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9 Copywriting Rules To Create Hypnotic Posts Your Readers Will Love

Posted By Guest Blogger 30th of January 2015 Writing Content 36
Image via Flickr user Daniel Lee

Image via Flickr user Daniel Lee

This is a guest contribution from Hassan Ud-deen.

Your blog posts have a purpose, right?

You want your readers to take a specific action after reading your post. It could be to: like, share, subscribe, comment or just think about something. Either way, you’re aiming to elicit a response.

And It doesn’t matter if you’re writing a sale letter, a blog post, or an email.

If you aim to evoke any kind of response or action… you’re writing copy.

Funnily enough, most of the content marketing style writing you read now, is heavily influenced by copywriting principles that marketers (who violently squeezed the power out of every word to make their copy super effective or go to bed hungry,) used to sell to complete strangers.

So let’s revisit the raw “old school” copywriting roots of blogging/content marketing and discover the powerful principles used to make millions from the written word, and how they apply to writing popular posts today.

 

1 Put On Your “Blog Detective” Hat

In the marketing world, a hook is the one story, idea or feature that races out the screen and locks the reader’s attention in its jaws.

Copywriters would dig through sales literature, interview previous customers, and brush up on the history of a product. All in search for the one undiscovered piece of information that made a reader’s eyes jump out of their sockets.

Legendary copywriter John Carlton calls this putting on your “sales detective” hat and getting into a “Bogart-like” gumshoe frame of mind.

The same principle can be used to craft irresistible posts that spread like wildfire.

Jon Morrow is a perfect example of this. The only difference being that he wore a “blog detective” hat instead of a sales one.

Before his posts went viral on Copyblogger, he noted the number of comments on almost every post, analyzed the type of comments being made, and studied the social media statistics for years.

Jon’s thorough detective work allowed him to develop a deep understanding of the heart-warming dreams, worrying problems and crippling fears of the Copyblogger audience, resulting in posts that exploded with comments and shares.

If you want to write posts that go viral, put on your blog detective hat and study popular posts, dig through comments, analyze them, and look out for patterns.

You’ll find exactly what your audience wants to know, and be able to deliver hot content that they will love.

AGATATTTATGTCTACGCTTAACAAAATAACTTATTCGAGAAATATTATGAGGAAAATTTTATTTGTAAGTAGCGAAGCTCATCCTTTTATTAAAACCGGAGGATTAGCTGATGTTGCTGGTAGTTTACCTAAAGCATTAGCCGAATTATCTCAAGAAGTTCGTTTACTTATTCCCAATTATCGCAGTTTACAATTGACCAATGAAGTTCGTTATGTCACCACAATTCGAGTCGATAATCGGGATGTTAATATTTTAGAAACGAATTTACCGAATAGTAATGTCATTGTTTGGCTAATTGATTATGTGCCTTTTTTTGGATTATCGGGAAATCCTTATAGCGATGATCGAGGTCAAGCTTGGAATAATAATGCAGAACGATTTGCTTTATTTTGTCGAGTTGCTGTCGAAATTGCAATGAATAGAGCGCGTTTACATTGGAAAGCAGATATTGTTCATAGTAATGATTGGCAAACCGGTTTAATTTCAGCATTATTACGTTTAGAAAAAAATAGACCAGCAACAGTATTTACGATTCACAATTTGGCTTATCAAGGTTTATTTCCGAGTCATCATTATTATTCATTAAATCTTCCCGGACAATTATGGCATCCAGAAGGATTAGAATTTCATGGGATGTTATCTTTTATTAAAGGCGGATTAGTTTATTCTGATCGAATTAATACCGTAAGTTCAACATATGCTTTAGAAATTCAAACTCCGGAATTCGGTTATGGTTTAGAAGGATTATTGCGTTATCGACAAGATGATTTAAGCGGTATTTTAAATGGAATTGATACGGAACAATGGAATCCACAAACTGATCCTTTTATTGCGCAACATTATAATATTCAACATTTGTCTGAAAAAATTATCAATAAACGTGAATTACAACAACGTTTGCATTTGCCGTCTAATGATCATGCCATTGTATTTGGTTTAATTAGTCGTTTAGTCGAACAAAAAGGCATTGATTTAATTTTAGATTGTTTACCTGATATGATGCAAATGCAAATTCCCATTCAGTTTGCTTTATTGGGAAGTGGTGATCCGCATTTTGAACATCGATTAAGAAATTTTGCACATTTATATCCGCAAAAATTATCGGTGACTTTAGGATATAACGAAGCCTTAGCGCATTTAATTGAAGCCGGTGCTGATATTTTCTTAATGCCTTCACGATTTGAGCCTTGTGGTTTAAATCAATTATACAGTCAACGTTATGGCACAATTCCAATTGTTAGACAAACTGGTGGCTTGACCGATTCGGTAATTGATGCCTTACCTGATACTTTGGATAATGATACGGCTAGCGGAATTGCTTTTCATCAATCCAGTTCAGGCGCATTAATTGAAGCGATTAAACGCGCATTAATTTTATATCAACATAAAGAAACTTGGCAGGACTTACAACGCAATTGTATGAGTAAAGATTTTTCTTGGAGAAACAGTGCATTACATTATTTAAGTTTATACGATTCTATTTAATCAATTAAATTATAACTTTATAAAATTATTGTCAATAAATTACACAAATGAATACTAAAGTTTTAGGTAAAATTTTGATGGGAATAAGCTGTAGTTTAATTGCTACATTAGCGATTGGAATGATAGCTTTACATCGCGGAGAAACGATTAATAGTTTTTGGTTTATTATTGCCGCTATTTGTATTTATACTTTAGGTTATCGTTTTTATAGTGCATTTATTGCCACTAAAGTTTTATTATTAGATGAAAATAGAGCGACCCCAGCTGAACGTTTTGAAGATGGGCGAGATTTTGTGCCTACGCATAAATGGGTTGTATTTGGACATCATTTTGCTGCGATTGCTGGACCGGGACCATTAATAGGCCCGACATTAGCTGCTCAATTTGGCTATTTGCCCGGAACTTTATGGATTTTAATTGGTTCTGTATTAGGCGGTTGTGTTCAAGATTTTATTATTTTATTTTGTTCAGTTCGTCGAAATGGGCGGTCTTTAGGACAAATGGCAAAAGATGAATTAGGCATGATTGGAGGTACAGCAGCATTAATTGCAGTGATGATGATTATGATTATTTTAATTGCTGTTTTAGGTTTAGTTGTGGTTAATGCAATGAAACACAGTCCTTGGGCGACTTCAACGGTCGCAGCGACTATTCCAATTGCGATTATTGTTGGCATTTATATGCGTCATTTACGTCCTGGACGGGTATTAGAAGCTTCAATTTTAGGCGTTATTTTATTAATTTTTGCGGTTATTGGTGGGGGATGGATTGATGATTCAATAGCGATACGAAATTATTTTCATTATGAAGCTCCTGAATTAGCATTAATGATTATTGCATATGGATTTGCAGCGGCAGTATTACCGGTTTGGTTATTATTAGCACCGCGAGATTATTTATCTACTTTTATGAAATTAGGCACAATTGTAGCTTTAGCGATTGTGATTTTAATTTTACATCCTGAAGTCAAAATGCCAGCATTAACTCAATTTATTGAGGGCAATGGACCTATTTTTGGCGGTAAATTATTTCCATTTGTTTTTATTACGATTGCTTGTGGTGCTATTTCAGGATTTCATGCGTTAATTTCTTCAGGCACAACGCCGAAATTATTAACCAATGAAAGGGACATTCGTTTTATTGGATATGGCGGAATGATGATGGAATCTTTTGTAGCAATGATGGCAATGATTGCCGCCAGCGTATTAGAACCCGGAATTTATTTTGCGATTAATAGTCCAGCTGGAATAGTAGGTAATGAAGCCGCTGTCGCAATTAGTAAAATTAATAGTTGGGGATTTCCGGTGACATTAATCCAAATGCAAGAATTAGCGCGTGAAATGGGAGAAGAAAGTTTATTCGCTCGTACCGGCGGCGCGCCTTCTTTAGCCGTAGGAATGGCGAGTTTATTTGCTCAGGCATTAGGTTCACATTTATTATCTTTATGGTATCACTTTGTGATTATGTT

2 One Thing Successful Copy and Winning Posts Have in common

Highly converting copy and popular posts have one crucial element in common…

A magnetic, benefit-driven headline.

According to David Ogilvy: “On the average, five times as many people read the headlines as the body copy. When you have written your headline, you have spent 80 cents out of your dollar.”

That means if you’re headline isn’t up to scratch, your product isn’t going to sell, and you’re going to be bleeding money.

If you’re a blogger, your audience won’t be sold on why they should click on your links and your your post aren’t going to be read.

Take a look at the popular post section to the right here on ProBlogger.

My favourites are:

The Ultimate Guide to Making Money with the Amazon Affiliate Program

7 Strategies for Growing Community on Your Blog

Can You REALLY Make Money Blogging? [7 Things I Know About Making Money from Blogging]

Notice Something here?

They all promise an irresistible benefit to the reader.

We could spend hours discussing the anatomy of popular headlines, but there are two must- haves for injecting a hefty amount of stopping power into any headline.

  • Promising a mouth-watering benefit to the reader
  • Arousing the readers burning curiosity

If your headline does the two things above, that’s a good sign.

Looking for more ways to power up your headlines? Jon Morrow’s 52 Headline Hacks report is an indispensable guide

 

3 Strong Copy and Seductive Blog Posts Adhere To The Same Formula

Ever heard of the AIDA formula? It’s a known formula for writing sales pages, but it can also be used to quickly create high-power blog posts.

A- Attention. This is your headline and your opening sentence, where you’re looking to snag your prospects attention and quickly show that what you’re selling is beneficial to them.

If you’re a blogger, the only difference is that your readers aren’t paying you with cash.  They’re paying you with their time and attention, and you’re selling them on how reading your content will benefit them.

I-Interest. This is where you’ll pique the interest of your prospects. Nudging them further down your copy by weaving a relatable story or describing a painful problem that your product solves.

In your posts, this is where you’d seduce readers further down the page by sharing a story or arousing their curiosity and emotions.

D-Desire. Here’s where blogging and copywriting have a slight split.

In a sales page, this would be where you describe the benefits of your product and get your reader warm and runny over what you’re selling.

In your posts, this is where you deliver your content.